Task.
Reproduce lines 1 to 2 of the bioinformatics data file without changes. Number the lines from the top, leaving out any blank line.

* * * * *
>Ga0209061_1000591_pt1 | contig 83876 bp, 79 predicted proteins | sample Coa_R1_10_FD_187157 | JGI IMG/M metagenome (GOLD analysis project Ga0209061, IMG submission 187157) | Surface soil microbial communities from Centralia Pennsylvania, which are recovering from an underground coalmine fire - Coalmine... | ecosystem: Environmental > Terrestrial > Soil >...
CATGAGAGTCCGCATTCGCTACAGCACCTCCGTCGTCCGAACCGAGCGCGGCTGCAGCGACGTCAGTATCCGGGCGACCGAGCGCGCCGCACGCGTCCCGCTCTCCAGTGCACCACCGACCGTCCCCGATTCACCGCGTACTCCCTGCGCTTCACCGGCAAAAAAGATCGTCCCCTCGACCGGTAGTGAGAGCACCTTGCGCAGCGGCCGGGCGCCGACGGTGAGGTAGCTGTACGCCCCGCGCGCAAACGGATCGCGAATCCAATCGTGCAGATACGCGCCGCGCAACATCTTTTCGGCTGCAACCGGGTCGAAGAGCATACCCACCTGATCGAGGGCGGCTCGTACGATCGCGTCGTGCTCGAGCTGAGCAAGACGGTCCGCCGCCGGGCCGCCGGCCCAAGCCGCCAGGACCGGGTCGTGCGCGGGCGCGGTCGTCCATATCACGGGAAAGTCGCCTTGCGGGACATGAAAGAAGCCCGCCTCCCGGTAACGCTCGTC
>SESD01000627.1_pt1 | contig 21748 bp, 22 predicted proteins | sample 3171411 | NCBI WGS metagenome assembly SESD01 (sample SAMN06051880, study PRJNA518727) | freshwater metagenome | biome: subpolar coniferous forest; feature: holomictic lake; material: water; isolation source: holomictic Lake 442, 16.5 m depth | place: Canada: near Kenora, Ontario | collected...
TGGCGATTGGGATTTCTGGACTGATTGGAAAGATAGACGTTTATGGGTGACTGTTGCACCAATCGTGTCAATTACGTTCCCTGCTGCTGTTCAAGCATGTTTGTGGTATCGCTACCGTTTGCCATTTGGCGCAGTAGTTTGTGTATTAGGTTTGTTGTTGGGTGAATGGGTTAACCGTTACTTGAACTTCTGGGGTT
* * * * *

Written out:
>Ga0209061_1000591_pt1 | contig 83876 bp, 79 predicted proteins | sample Coa_R1_10_FD_187157 | JGI IMG/M metagenome (GOLD analysis project Ga0209061, IMG submission 187157) | Surface soil microbial communities from Centralia Pennsylvania, which are recovering from an underground coalmine fire - Coalmine... | ecosystem: Environmental > Terrestrial > Soil >...
CATGAGAGTCCGCATTCGCTACAGCACCTCCGTCGTCCGAACCGAGCGCGGCTGCAGCGACGTCAGTATCCGGGCGACCGAGCGCGCCGCACGCGTCCCGCTCTCCAGTGCACCACCGACCGTCCCCGATTCACCGCGTACTCCCTGCGCTTCACCGGCAAAAAAGATCGTCCCCTCGACCGGTAGTGAGAGCACCTTGCGCAGCGGCCGGGCGCCGACGGTGAGGTAGCTGTACGCCCCGCGCGCAAACGGATCGCGAATCCAATCGTGCAGATACGCGCCGCGCAACATCTTTTCGGCTGCAACCGGGTCGAAGAGCATACCCACCTGATCGAGGGCGGCTCGTACGATCGCGTCGTGCTCGAGCTGAGCAAGACGGTCCGCCGCCGGGCCGCCGGCCCAAGCCGCCAGGACCGGGTCGTGCGCGGGCGCGGTCGTCCATATCACGGGAAAGTCGCCTTGCGGGACATGAAAGAAGCCCGCCTCCCGGTAACGCTCGTC